Like Dostoevsky, Burgess criticizes (obliquely) some of the most fashionable sociological ideas of the nineteenth and twentieth centuries. Like Dostoevsky he believes that evil (and crime) is not the result of environment, of faulty social or political systems. Evil comes from within human beings, and blaming evil on society or on the inadequacies of politics simply furnishes rationalizations for criminals like Alex:

"… it was the adult world that could take the responsibility for this with their wars and bombs and nonsense … So we young innocent malchicks could take no blame. Right right right."

Dostoevsky would agree with Burgess that "the self," the essential humanity of man contains both good and evil and that the self must not be destroyed by social engineering in an attempt to program out the evil. As Alex says:

"… badness is of the self, the one, the you or me on our oddy knockies, and that self is made by old Bog or God and is his great pride and radosty."

Burgess' disagreement with Dostoevsky develops out of his belief that badness is inseparable from self—Dostoevsky spent his whole life forcing himself to believe that badness could be separated from self if human beings achieved libertas major through Christianity.

The triumph of evil is only potential in Dostoevsky since there are always characters like Sonya who demonstrate that people are capable of resisting evil. Dostoevsky sees reason as a delusion and advocates abandoning one's reason, as does Sonya, to accept the irrational truth of Christ. A century later Burgess reveals the triumph of evil in a world where human reason has been developed to such a degree that it has put men on the moon. Reason is ascendant but the human psyche is ruled by the beast, and Christianity no longer even seems relevant. A recurrent theme in Dostoevsky is what he saw as possibly life's most horrible perversity: torture of children, including sexual abuse of little girls. In Clockwork Orange this theme is given explicit treatment. Billyboy and his gang are raping a little girl when Alex appears, and Alex himself rapes two girls who "couldn't have been more than ten." Even more horrifying is the implication that episodes like these appear to be an everyday occurrence in the world of this novel. Christ might never have appeared on earth for all the evidence of his teachings in A Clockwork Orange. Raskolnikov ends up believing in Christ, but Alex's "Bog" is the God of wrath who appears, e.g., in the Old Testament book of Joshua. Raskolnikov finally accepts Christ; little Alex says he would have liked to have been in on the crucifixion ("I said I would like to have the old hammer and nails"). Nor is there any evidence of a Christian anywhere else in the book. Nearly everyone seems to live by the Old Testament aphorism "An eye for an eye" (the prison governor even quotes this aphorism). "You've made others suffer" [says Joe, the surrogate son, to Alex]. "It's only right you should suffer proper." The police are hardly distinguishable from criminals—they believe above all in punishment and vengeance, as do Alex's victims ("old Jack" and his consort, F. Alexander). No one turns the other cheek.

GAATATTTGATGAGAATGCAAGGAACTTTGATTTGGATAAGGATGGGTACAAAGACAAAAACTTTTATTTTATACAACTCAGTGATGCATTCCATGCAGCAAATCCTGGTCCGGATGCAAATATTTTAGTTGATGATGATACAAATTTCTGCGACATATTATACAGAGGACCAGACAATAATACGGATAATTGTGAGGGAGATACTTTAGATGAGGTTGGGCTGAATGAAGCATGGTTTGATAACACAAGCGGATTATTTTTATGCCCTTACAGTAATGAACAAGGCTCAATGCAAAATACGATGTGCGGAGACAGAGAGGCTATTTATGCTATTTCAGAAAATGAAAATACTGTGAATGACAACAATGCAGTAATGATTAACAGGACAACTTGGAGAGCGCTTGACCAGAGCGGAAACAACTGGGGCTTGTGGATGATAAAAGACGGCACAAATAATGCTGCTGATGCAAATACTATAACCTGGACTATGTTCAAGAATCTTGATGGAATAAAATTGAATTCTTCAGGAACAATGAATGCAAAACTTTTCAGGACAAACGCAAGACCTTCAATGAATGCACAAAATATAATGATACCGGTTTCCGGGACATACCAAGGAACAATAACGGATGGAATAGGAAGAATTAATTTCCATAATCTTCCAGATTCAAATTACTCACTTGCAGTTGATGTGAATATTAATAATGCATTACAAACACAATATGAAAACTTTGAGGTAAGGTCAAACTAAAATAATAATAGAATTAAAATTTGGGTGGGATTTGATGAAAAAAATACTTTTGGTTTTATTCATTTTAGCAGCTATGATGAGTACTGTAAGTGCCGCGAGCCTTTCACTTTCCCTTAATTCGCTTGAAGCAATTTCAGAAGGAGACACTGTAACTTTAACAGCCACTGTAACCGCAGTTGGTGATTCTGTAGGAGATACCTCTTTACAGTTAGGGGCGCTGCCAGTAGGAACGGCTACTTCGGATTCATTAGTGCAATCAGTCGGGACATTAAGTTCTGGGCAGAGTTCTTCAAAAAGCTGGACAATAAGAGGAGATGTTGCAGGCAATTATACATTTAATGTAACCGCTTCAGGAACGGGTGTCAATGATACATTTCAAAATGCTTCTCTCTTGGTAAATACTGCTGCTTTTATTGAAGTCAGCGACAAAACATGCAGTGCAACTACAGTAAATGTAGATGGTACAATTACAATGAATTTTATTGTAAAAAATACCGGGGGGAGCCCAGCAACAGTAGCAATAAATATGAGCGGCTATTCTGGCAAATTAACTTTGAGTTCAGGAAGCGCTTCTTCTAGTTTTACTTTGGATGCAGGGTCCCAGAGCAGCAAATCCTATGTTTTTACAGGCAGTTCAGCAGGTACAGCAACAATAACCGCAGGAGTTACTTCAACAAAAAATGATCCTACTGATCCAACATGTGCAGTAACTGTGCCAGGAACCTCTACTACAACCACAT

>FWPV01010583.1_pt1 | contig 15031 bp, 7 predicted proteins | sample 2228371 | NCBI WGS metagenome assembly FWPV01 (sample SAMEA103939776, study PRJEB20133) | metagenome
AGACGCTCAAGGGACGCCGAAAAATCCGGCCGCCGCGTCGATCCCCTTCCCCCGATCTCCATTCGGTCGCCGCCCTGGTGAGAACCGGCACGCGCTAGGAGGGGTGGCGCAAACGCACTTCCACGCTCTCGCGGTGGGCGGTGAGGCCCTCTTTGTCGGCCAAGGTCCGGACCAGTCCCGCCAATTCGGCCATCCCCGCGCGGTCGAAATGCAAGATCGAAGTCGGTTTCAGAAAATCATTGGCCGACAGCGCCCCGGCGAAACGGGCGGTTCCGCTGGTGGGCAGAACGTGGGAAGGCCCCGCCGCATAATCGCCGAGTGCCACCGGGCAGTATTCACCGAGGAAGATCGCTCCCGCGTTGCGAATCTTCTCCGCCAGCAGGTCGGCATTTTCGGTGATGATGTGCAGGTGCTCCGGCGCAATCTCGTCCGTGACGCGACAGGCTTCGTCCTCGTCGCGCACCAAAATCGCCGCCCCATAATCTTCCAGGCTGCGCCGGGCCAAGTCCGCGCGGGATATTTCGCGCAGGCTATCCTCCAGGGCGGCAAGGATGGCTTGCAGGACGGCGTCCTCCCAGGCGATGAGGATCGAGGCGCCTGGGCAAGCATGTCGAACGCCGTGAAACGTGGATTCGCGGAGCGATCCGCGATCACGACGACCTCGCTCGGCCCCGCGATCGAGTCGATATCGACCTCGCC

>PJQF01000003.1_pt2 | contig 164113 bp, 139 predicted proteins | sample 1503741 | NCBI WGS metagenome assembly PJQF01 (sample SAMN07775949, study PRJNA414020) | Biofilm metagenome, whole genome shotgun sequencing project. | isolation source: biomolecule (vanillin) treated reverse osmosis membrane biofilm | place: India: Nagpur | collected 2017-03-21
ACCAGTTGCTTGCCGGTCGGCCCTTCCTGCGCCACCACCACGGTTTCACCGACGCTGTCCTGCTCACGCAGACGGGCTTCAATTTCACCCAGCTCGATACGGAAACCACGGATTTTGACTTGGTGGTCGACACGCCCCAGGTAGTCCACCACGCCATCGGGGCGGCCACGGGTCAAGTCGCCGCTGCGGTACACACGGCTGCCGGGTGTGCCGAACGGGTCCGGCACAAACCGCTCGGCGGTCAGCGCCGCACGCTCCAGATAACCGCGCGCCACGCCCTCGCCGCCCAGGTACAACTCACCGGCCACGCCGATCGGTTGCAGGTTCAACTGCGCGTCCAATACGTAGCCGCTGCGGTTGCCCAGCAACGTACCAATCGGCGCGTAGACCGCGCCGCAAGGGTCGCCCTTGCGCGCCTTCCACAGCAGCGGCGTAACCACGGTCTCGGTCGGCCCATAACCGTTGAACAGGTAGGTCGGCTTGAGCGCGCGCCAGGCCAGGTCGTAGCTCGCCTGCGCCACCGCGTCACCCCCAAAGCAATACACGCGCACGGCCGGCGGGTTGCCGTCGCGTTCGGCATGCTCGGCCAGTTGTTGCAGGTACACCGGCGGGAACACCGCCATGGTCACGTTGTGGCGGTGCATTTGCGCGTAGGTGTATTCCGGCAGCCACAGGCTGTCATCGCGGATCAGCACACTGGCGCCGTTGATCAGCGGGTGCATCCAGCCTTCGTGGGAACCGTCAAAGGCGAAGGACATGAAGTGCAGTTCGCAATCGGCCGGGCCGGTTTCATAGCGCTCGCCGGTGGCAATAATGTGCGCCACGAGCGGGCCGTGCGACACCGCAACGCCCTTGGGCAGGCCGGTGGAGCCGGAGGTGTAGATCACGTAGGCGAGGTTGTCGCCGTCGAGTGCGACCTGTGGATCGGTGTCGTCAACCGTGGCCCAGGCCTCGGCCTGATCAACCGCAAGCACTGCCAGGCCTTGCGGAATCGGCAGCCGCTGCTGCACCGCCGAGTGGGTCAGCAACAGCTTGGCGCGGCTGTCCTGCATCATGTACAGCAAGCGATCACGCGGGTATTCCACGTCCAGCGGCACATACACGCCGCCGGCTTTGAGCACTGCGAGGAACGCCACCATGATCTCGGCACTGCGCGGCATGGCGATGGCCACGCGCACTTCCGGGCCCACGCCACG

The principal spokesman for the Christian message of freedom is the prison chaplain ("charlie"):

"Goodness comes from within, 6655321. Goodness is something chosen. When a man cannot choose he ceases to be a man."

"What does God want? Does God want goodness or the choice of goodness? Is a man who chooses the bad perhaps in some way better than a man who has the good imposed upon him? Deep and hard questions, little 6655321."

But as the humor of the above passages suggests (i. e., the use of a number as the vocative for Alex), this is no Father Zossima of The Brothers Karamazov, no spiritual guide who leads his young disciple toward heavenly salvation. The prison charlie, who is usually under the influence of alcohol, says he would protest against the reclamation treatment "were it expedient" and rationalizes what is about to happen: "And yet, in a sense, in choosing to be deprived of the ability to make an ethical choice, you have in a sense really chosen the good." Other "defenders of freedom" (F. Alexander and his political allies) do not even pretend to uphold Judaeo-Christian ethics. They resemble the atheistic revolutionaries of Dostoevsky's Devils in that they are willing to crush freedom in the name of freedom. F. Alexander goes from lofty thoughts on liberty to repression of the individual in one paragraph: